Dignity and equality: key drivers to foster fair employment in the Mediterranean

Copyright : Marcel Crozet / ILO

Supporting SMEs and start-ups, women and youth employment are of upmost importance for the ENI CBC Med Programme. For this reason and to celebrate the World Day of Social Justice, the Programme organised on the 22nd of February a webinar on fair employment as a key element to advance social justice in the Mediterranean region. The event started with a poll question and most participants considered that fair employment is about access to jobs regardless the origin, religion, nationality or sex. At the end of the webinar, participants summed up the session stressing on the importance of dignity and social inclusion.

Social justice is about guaranteeing the dignity of human beings

Ms Daría Terrádez Salom, general director of EU relations at the Generalitat Valenciana, Spain, started her speech reminding that social justice is about dignity, giving some examples from the Spanish reality of how this concept is far from being guaranteed. However, there are some tools that can help ensuring social justice such as the use of the European Social Charter. This could be an inspiration for the south part of the Mediterranean. 

64% of employment in Arab countries is from the informal economy, according to 2019 ILO estimates 

Mr Tariq Haq, Senior Employment Policy Specialist at the International Labour Organisation (ILO) provided us with alarming figures: only 1/5 woman and ¼ youth are employed in the Arab region. 

He highlighted that most jobs remain concentrated in the public sector or in low productivity services activities in the private sector particularly in the informal economy representing 64 % of employment in the region. Moreover, 85 % of young women in Middle East countries work in the informal economy.

Entrepreneurship and self-employment are extremely limited in the region partly because of the environment that discourage young people from creating their own business, because of bureaucratic inefficiencies, regulatory obstacles which have failed to face the fast-changing economy.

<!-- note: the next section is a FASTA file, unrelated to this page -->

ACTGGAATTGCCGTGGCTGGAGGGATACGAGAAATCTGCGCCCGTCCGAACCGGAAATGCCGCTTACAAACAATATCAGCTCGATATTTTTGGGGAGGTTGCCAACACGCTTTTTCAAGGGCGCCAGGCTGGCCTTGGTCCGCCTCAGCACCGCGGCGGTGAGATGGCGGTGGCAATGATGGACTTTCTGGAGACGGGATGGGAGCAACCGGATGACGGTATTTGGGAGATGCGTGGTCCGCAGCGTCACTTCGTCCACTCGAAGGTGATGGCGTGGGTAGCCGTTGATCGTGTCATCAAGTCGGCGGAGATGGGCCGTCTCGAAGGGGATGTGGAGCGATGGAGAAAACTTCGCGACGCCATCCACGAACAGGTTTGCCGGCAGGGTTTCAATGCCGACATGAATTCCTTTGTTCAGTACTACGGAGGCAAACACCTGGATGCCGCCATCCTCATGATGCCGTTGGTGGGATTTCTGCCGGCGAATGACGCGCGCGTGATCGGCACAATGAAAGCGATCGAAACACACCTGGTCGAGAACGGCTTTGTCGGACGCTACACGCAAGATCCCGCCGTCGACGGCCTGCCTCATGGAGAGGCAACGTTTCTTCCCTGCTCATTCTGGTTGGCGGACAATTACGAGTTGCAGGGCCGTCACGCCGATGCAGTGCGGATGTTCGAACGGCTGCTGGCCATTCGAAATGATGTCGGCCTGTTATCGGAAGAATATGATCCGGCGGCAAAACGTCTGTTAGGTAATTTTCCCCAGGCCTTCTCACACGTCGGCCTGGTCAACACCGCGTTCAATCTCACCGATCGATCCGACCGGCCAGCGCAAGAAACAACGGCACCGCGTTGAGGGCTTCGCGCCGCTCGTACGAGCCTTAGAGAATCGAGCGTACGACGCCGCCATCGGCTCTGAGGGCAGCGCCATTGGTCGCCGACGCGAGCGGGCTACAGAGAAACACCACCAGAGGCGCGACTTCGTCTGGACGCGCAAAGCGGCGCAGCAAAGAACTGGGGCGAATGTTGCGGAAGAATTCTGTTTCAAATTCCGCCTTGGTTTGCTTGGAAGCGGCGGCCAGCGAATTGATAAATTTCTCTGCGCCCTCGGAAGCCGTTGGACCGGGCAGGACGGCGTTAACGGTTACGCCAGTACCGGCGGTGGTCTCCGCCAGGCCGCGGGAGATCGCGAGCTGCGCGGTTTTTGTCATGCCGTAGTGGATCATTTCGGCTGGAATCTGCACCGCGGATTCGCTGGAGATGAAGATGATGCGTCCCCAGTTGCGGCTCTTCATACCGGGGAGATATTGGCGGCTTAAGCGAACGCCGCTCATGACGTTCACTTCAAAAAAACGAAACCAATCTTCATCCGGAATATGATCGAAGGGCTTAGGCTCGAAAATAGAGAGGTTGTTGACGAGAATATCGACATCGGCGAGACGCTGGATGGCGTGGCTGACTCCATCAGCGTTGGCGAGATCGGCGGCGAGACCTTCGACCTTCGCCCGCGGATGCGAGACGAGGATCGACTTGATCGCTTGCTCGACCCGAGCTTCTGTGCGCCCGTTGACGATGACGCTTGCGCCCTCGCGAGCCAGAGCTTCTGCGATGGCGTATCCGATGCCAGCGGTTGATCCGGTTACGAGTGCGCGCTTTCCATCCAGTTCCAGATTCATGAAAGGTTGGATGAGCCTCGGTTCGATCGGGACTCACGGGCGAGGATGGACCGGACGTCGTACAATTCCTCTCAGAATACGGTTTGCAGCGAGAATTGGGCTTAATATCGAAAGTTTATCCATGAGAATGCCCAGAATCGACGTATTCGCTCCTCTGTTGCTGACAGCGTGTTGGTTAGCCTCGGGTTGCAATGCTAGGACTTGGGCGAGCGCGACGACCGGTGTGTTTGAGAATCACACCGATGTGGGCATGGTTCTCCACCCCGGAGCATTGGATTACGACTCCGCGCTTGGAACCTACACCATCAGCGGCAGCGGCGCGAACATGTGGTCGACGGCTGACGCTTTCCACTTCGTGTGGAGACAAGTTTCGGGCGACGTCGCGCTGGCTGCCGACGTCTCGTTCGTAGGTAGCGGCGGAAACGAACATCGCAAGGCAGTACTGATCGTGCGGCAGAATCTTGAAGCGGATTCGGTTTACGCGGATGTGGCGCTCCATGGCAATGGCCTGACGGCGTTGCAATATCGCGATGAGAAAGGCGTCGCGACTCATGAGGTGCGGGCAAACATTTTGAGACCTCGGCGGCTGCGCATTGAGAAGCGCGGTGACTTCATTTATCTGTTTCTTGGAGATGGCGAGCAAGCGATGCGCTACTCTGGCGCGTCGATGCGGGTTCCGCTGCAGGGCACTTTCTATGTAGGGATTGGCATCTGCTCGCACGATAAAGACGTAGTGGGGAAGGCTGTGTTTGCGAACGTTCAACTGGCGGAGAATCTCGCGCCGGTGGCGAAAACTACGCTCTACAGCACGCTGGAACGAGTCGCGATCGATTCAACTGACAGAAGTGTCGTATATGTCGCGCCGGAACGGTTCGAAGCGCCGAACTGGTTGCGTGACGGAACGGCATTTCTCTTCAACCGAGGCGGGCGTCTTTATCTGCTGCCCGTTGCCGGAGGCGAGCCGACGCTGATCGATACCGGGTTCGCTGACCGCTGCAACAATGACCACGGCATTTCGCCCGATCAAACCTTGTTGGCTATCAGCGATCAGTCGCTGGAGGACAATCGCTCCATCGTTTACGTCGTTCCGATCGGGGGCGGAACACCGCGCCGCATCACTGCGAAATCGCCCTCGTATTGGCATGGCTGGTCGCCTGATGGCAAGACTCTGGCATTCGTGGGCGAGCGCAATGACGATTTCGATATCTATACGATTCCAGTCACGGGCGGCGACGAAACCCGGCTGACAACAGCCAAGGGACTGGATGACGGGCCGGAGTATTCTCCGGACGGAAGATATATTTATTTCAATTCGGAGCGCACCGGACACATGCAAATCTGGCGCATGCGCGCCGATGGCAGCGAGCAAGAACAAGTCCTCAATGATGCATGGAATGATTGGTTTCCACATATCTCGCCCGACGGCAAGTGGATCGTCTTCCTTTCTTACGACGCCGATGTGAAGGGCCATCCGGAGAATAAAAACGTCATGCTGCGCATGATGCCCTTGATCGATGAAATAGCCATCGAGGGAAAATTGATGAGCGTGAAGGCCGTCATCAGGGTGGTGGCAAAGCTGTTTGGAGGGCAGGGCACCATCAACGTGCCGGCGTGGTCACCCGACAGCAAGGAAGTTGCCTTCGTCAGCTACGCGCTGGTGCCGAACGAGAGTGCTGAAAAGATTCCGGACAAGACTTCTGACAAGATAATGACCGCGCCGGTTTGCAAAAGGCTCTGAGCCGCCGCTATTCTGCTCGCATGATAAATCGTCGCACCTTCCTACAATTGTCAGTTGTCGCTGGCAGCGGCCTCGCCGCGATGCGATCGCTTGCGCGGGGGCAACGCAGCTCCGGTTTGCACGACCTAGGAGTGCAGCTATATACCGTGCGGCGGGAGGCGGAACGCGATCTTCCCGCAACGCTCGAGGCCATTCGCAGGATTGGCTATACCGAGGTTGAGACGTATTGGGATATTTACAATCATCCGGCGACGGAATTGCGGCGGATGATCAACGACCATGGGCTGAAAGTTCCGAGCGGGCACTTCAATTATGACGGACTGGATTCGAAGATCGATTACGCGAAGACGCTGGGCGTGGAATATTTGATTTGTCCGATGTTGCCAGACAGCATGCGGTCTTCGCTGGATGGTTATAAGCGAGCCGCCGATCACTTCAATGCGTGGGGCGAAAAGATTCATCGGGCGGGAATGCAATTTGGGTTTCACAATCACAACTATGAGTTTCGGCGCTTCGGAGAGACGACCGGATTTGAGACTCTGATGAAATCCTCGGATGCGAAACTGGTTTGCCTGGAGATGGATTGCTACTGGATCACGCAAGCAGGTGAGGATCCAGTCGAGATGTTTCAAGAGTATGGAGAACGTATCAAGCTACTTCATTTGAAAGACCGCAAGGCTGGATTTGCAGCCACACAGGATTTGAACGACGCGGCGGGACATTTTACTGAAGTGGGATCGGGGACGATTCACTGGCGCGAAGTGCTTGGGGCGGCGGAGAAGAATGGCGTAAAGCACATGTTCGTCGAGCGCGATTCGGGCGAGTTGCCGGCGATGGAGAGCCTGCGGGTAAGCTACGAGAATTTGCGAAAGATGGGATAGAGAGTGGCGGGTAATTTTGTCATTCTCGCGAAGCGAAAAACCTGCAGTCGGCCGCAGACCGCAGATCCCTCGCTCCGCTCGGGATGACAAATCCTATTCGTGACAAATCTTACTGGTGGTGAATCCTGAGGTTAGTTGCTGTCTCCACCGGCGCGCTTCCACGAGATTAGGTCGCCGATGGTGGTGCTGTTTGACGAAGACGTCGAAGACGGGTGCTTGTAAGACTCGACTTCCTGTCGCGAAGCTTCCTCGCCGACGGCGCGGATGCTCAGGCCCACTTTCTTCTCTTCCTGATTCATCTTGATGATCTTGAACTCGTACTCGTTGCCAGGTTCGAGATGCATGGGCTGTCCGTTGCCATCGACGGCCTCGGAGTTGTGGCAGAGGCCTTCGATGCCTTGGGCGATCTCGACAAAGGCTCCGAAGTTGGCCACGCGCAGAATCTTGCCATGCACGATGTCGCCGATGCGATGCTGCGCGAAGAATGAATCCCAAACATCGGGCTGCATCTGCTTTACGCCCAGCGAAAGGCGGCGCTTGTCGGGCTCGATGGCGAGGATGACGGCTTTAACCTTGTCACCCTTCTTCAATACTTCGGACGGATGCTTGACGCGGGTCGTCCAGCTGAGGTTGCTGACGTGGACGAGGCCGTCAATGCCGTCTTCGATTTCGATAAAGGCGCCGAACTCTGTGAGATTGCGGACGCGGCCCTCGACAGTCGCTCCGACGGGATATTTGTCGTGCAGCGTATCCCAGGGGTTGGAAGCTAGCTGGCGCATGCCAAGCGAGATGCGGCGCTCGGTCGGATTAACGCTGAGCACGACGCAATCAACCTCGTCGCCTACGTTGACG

So, what can be done? According to him, the Arab region´s recovery needs an innovative and holistic approach at two levels: a direct response to COVID-19 but also a more structural reform that was already needed even before the pandemic, which has only exacerbated the situation especially for youth and women. 

The Arab region's recovery needs an innovative and holistic approach at two levels: a direct response to COVID-19 but also a more structural reform that was already needed even before the pandemic, which has only exacerbated the situation especially for youth and women. 

To address this, regular and reliable data are needed to design adapted policies and monitor them. Then, governments can develop coherent, comprehensive and evidence-based frameworks for employment to create decent jobs. Finally, there is a need to increase the representation of women and youth in the tripartite social dialogue, which brings together governments, workers and employers.

Mr Haq explained some cases where the ILO provides technical support to undergo these changes. For instance, the ILO worked with the authorities of Palestine by conducting a large diagnostic exercise and supported the national tripartite consultative processin 2018 and 2019 leading to the adoption of the first national employment strategy of Palestine in November 2020 taking into account the consequences of the pandemic. 

Local currencies and tokens used by public authorities to unleash the social innovation and reactivate the local economy by creating jobs